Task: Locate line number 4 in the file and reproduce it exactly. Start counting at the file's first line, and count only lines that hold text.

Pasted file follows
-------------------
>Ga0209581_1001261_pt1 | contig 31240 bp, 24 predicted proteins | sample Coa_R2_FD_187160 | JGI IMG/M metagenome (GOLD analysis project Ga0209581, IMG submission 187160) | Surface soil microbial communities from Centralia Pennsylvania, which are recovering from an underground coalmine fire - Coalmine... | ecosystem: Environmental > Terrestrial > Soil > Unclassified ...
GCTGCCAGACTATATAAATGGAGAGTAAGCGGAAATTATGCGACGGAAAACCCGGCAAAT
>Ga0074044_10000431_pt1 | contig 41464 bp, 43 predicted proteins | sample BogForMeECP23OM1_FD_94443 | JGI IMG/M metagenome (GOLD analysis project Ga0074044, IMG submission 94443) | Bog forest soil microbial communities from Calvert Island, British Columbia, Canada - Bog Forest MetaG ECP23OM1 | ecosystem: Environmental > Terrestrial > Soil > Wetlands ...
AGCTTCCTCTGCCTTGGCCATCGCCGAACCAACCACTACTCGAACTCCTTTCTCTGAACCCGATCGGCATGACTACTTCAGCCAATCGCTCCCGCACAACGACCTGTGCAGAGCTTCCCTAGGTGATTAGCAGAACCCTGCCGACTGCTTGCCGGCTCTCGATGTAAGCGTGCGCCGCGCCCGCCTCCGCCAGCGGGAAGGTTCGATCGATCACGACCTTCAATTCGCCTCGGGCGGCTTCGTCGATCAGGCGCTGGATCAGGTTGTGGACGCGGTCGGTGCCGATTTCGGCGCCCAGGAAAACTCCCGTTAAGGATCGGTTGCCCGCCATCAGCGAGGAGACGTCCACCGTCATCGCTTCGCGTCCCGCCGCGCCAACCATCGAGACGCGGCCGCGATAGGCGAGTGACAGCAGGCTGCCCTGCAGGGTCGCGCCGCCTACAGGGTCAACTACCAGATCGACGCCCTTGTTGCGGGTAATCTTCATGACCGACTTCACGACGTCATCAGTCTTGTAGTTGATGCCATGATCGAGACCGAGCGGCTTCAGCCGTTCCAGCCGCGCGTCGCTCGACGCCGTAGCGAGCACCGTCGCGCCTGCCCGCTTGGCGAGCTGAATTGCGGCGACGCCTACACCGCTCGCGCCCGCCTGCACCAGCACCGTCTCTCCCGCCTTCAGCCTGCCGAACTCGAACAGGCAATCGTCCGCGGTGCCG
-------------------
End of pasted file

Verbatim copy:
AGCTTCCTCTGCCTTGGCCATCGCCGAACCAACCACTACTCGAACTCCTTTCTCTGAACCCGATCGGCATGACTACTTCAGCCAATCGCTCCCGCACAACGACCTGTGCAGAGCTTCCCTAGGTGATTAGCAGAACCCTGCCGACTGCTTGCCGGCTCTCGATGTAAGCGTGCGCCGCGCCCGCCTCCGCCAGCGGGAAGGTTCGATCGATCACGACCTTCAATTCGCCTCGGGCGGCTTCGTCGATCAGGCGCTGGATCAGGTTGTGGACGCGGTCGGTGCCGATTTCGGCGCCCAGGAAAACTCCCGTTAAGGATCGGTTGCCCGCCATCAGCGAGGAGACGTCCACCGTCATCGCTTCGCGTCCCGCCGCGCCAACCATCGAGACGCGGCCGCGATAGGCGAGTGACAGCAGGCTGCCCTGCAGGGTCGCGCCGCCTACAGGGTCAACTACCAGATCGACGCCCTTGTTGCGGGTAATCTTCATGACCGACTTCACGACGTCATCAGTCTTGTAGTTGATGCCATGATCGAGACCGAGCGGCTTCAGCCGTTCCAGCCGCGCGTCGCTCGACGCCGTAGCGAGCACCGTCGCGCCTGCCCGCTTGGCGAGCTGAATTGCGGCGACGCCTACACCGCTCGCGCCCGCCTGCACCAGCACCGTCTCTCCCGCCTTCAGCCTGCCGAACTCGAACAGGCAATCGTCCGCGGTGCCG